DETROIT (FOX 2) - Have you noticed a post on your Facebook recently that you didn't share, but you weren't hacked?
It's probably a scammer that is tricking people into sharing their phishing links.
Scammers are making posts that encourage people to share them, such as posts about missing or found pets. Once people have shared the posting, the scammer edits it to show the scam post.
For instance, a recent post to a west Michigan Facebook group showed a puppy that was found, and the poster said they were looking for the owner. However, after the post was shared by multiple people, it was edited to be about a contest, full of phishing links.
Unless someone alerts you or you look back at your posts, you may not even know that the scam is now on your page.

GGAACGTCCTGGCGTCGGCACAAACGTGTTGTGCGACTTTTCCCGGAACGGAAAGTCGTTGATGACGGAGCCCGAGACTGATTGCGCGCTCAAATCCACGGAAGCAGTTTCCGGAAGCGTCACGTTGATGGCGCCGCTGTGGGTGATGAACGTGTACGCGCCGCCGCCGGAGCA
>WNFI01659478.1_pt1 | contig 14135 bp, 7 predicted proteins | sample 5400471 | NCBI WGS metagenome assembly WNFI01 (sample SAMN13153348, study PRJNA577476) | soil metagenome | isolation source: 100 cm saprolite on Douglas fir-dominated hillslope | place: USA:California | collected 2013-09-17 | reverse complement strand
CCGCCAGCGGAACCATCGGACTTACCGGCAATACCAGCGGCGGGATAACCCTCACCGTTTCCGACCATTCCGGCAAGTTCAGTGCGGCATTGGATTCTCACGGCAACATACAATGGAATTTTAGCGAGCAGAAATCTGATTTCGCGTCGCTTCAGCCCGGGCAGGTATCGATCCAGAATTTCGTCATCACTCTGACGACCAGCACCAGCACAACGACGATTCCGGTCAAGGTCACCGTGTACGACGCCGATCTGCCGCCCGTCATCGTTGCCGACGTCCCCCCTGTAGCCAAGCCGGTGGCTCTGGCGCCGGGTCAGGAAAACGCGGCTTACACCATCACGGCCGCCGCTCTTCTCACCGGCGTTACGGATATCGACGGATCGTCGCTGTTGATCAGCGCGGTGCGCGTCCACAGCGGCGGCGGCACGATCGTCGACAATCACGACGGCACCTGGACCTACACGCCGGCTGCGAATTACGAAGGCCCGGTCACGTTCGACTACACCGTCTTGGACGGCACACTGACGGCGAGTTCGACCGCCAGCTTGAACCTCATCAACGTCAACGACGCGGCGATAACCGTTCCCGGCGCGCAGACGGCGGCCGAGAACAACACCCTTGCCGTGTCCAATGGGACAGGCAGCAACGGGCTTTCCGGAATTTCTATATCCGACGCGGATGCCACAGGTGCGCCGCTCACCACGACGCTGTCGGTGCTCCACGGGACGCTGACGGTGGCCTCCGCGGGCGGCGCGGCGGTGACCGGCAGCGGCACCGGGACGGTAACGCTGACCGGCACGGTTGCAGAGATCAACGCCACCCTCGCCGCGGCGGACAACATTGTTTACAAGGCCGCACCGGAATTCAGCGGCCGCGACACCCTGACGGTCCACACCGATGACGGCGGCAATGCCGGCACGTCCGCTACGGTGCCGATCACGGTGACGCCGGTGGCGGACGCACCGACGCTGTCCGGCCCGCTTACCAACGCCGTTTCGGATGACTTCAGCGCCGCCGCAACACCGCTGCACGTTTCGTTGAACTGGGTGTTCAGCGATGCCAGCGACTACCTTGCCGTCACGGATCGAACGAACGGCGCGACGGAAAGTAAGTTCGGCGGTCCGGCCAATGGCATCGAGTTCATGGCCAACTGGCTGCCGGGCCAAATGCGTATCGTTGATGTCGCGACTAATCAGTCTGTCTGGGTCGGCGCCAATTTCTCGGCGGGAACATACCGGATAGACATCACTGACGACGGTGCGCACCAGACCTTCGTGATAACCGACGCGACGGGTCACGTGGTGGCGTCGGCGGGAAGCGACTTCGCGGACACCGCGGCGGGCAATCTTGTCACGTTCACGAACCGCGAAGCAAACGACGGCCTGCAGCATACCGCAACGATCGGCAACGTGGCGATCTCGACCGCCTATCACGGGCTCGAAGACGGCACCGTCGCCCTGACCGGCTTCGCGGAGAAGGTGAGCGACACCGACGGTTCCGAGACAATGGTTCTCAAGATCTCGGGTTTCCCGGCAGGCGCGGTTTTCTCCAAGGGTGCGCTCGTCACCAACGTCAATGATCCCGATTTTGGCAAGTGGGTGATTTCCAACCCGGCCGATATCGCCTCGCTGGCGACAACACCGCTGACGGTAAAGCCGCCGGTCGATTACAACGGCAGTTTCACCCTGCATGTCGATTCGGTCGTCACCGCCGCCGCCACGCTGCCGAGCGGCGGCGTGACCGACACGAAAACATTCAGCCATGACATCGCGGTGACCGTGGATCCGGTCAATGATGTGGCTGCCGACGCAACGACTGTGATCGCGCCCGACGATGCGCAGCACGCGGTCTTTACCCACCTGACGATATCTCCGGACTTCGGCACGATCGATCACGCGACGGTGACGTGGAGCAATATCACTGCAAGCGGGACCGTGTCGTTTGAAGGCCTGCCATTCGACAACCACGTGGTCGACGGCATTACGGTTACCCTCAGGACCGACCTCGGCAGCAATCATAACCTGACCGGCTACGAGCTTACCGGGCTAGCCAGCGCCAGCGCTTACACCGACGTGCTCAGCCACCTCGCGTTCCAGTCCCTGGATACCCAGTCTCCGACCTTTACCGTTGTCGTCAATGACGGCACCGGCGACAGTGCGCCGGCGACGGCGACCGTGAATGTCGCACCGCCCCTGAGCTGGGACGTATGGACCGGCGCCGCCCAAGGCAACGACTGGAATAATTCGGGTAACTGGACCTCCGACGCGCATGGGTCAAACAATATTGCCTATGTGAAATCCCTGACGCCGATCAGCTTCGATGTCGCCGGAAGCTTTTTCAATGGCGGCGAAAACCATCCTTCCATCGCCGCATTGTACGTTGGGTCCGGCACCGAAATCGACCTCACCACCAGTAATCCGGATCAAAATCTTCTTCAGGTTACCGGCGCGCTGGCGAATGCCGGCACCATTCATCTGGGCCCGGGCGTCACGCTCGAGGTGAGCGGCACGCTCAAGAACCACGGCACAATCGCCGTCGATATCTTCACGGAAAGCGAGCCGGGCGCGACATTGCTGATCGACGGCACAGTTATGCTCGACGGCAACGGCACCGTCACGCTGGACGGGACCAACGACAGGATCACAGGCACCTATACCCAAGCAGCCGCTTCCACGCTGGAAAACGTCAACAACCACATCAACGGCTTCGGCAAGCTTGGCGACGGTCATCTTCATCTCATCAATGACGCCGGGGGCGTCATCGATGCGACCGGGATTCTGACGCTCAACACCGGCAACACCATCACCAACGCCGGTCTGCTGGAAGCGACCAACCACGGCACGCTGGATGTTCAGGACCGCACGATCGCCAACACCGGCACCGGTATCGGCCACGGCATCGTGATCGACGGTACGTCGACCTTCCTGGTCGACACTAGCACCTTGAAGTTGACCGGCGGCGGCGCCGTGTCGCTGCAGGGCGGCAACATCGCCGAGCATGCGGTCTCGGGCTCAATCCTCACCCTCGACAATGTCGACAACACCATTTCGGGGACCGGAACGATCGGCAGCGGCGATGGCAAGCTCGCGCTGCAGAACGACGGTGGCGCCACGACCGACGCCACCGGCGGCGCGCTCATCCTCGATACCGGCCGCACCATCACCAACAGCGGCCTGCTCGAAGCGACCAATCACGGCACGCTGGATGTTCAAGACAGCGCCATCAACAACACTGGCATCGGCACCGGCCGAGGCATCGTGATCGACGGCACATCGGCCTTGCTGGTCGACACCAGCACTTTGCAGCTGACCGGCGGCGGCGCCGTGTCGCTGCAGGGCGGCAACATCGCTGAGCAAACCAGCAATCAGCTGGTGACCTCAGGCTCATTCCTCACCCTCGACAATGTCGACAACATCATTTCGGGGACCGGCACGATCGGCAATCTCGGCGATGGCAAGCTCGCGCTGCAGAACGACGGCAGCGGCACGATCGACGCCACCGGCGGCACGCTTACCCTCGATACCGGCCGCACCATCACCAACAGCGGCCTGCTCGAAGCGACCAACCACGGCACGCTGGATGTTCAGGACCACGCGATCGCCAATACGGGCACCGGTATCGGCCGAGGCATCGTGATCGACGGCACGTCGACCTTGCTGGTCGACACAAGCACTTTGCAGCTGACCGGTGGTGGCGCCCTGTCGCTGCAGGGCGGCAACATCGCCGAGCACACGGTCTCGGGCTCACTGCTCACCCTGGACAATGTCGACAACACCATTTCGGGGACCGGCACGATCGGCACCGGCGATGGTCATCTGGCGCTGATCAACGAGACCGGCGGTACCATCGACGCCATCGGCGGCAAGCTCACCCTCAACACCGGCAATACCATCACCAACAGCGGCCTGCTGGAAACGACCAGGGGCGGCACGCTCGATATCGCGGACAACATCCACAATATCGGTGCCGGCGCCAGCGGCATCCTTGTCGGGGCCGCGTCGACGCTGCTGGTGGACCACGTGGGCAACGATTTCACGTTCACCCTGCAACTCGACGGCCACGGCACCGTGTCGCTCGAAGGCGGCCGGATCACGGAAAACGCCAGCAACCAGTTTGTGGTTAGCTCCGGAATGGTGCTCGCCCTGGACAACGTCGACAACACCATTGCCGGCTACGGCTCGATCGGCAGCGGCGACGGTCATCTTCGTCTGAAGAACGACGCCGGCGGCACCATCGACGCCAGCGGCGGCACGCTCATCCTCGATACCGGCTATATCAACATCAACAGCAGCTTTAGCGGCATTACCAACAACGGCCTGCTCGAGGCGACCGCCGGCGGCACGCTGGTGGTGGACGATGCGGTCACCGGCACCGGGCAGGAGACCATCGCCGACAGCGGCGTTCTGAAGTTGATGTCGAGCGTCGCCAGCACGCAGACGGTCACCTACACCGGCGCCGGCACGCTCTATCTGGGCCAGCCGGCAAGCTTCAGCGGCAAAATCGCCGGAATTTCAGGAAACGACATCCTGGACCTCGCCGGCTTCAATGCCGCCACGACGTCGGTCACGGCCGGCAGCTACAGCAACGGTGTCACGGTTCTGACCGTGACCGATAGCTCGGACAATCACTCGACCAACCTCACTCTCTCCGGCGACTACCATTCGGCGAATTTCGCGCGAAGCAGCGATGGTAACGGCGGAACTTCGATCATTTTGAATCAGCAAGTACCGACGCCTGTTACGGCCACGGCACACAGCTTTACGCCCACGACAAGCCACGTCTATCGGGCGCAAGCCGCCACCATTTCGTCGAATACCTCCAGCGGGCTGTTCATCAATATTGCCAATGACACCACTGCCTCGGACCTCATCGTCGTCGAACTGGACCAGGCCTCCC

In Metro Detroit groups, several posts have been edited to trick victims into applying for houses that aren't actually available.
Don't be scared thinking all posts about missing and found animals are scams, though. There are some telltale signs in the original post that can help you identify the scam.
For instance, the found puppy post was made by someone with only 12 friends who had just joined the group. Other scammers often have their locations set as other countries.
The pet post only included the city, not the area where the dog was apparently found, and comments were turned off – how are people supposed to say they know who the dog belongs to if they cannot comment?
Additionally, the photo was blurry, as if the person saved it from the internet.
These signs suggested that the post may be bogus, but the scammer was still able to trick people who were concerned about the puppy into sharing it.
If you are unsure about the legitimacy of a post, look at the poster's profile. Also, if the post was made in a group, you can report it to the group admins, who can look into it.